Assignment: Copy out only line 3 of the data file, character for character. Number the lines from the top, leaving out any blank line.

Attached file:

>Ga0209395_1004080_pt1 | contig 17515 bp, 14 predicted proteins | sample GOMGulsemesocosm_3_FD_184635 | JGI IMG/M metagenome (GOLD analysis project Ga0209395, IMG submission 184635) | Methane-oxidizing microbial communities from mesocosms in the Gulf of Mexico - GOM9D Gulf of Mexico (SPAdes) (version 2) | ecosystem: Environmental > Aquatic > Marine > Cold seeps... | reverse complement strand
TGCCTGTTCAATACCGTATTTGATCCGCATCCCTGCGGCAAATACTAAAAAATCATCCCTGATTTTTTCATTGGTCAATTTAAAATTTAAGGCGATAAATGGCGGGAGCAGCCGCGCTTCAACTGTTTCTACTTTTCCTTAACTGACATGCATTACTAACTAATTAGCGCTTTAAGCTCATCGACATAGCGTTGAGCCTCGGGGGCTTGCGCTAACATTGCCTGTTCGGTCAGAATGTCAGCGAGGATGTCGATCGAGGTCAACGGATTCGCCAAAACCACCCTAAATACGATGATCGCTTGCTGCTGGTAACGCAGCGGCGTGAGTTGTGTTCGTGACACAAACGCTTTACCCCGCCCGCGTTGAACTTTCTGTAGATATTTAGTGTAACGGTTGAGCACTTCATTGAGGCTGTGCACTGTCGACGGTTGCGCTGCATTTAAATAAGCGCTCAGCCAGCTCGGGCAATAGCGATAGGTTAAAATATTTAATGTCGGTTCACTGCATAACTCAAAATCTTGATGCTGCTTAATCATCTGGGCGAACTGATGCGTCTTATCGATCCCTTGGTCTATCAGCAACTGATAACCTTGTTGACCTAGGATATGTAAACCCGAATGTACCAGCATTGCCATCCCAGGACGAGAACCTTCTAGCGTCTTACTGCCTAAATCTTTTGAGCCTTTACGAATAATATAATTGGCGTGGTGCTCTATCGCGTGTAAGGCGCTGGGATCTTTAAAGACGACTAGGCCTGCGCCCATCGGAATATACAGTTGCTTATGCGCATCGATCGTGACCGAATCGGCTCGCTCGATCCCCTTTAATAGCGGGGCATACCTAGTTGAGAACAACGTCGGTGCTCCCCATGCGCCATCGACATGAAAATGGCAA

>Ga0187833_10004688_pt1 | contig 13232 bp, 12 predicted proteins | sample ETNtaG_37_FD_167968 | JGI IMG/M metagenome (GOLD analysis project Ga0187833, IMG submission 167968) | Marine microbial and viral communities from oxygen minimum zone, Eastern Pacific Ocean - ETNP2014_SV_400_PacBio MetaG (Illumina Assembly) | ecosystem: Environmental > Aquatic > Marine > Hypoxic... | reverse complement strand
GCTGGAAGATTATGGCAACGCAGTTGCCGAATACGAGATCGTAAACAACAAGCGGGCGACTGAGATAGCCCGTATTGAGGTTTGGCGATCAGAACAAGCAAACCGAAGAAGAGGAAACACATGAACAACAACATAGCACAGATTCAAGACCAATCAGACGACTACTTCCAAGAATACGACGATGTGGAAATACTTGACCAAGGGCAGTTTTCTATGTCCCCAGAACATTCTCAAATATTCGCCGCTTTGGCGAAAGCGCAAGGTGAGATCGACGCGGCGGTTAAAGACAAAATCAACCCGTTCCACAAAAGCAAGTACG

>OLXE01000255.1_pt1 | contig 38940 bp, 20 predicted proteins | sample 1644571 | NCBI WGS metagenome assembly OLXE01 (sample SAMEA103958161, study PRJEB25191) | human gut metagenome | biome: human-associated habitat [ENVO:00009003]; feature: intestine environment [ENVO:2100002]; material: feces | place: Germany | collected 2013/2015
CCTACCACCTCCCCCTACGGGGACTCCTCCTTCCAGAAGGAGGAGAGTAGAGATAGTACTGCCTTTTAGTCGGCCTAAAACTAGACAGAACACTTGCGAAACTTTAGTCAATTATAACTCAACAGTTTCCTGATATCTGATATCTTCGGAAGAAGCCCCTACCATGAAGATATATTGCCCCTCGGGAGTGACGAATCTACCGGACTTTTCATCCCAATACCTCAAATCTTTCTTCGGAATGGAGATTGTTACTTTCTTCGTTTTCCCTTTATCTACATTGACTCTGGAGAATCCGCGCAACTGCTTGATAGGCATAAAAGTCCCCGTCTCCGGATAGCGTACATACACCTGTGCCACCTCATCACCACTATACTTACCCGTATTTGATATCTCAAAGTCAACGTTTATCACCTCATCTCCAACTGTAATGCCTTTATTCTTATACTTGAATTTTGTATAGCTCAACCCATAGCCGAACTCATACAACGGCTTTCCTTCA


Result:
>Ga0187833_10004688_pt1 | contig 13232 bp, 12 predicted proteins | sample ETNtaG_37_FD_167968 | JGI IMG/M metagenome (GOLD analysis project Ga0187833, IMG submission 167968) | Marine microbial and viral communities from oxygen minimum zone, Eastern Pacific Ocean - ETNP2014_SV_400_PacBio MetaG (Illumina Assembly) | ecosystem: Environmental > Aquatic > Marine > Hypoxic... | reverse complement strand